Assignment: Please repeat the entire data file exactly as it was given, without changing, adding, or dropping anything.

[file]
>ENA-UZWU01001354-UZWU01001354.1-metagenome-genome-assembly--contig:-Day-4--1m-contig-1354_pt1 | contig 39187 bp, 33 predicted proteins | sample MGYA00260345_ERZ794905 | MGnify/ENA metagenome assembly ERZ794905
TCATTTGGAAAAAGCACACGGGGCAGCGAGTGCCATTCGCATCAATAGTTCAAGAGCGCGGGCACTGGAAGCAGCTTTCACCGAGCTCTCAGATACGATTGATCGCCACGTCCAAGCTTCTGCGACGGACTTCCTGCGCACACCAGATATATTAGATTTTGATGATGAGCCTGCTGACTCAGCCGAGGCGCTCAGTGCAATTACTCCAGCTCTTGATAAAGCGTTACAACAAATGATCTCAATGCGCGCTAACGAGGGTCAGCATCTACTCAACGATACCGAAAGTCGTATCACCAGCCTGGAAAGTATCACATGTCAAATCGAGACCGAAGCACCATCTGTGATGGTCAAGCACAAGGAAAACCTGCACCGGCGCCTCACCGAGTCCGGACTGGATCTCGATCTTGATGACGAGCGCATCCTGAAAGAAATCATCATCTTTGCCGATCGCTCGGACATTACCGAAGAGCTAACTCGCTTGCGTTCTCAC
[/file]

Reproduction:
>ENA-UZWU01001354-UZWU01001354.1-metagenome-genome-assembly--contig:-Day-4--1m-contig-1354_pt1 | contig 39187 bp, 33 predicted proteins | sample MGYA00260345_ERZ794905 | MGnify/ENA metagenome assembly ERZ794905
TCATTTGGAAAAAGCACACGGGGCAGCGAGTGCCATTCGCATCAATAGTTCAAGAGCGCGGGCACTGGAAGCAGCTTTCACCGAGCTCTCAGATACGATTGATCGCCACGTCCAAGCTTCTGCGACGGACTTCCTGCGCACACCAGATATATTAGATTTTGATGATGAGCCTGCTGACTCAGCCGAGGCGCTCAGTGCAATTACTCCAGCTCTTGATAAAGCGTTACAACAAATGATCTCAATGCGCGCTAACGAGGGTCAGCATCTACTCAACGATACCGAAAGTCGTATCACCAGCCTGGAAAGTATCACATGTCAAATCGAGACCGAAGCACCATCTGTGATGGTCAAGCACAAGGAAAACCTGCACCGGCGCCTCACCGAGTCCGGACTGGATCTCGATCTTGATGACGAGCGCATCCTGAAAGAAATCATCATCTTTGCCGATCGCTCGGACATTACCGAAGAGCTAACTCGCTTGCGTTCTCAC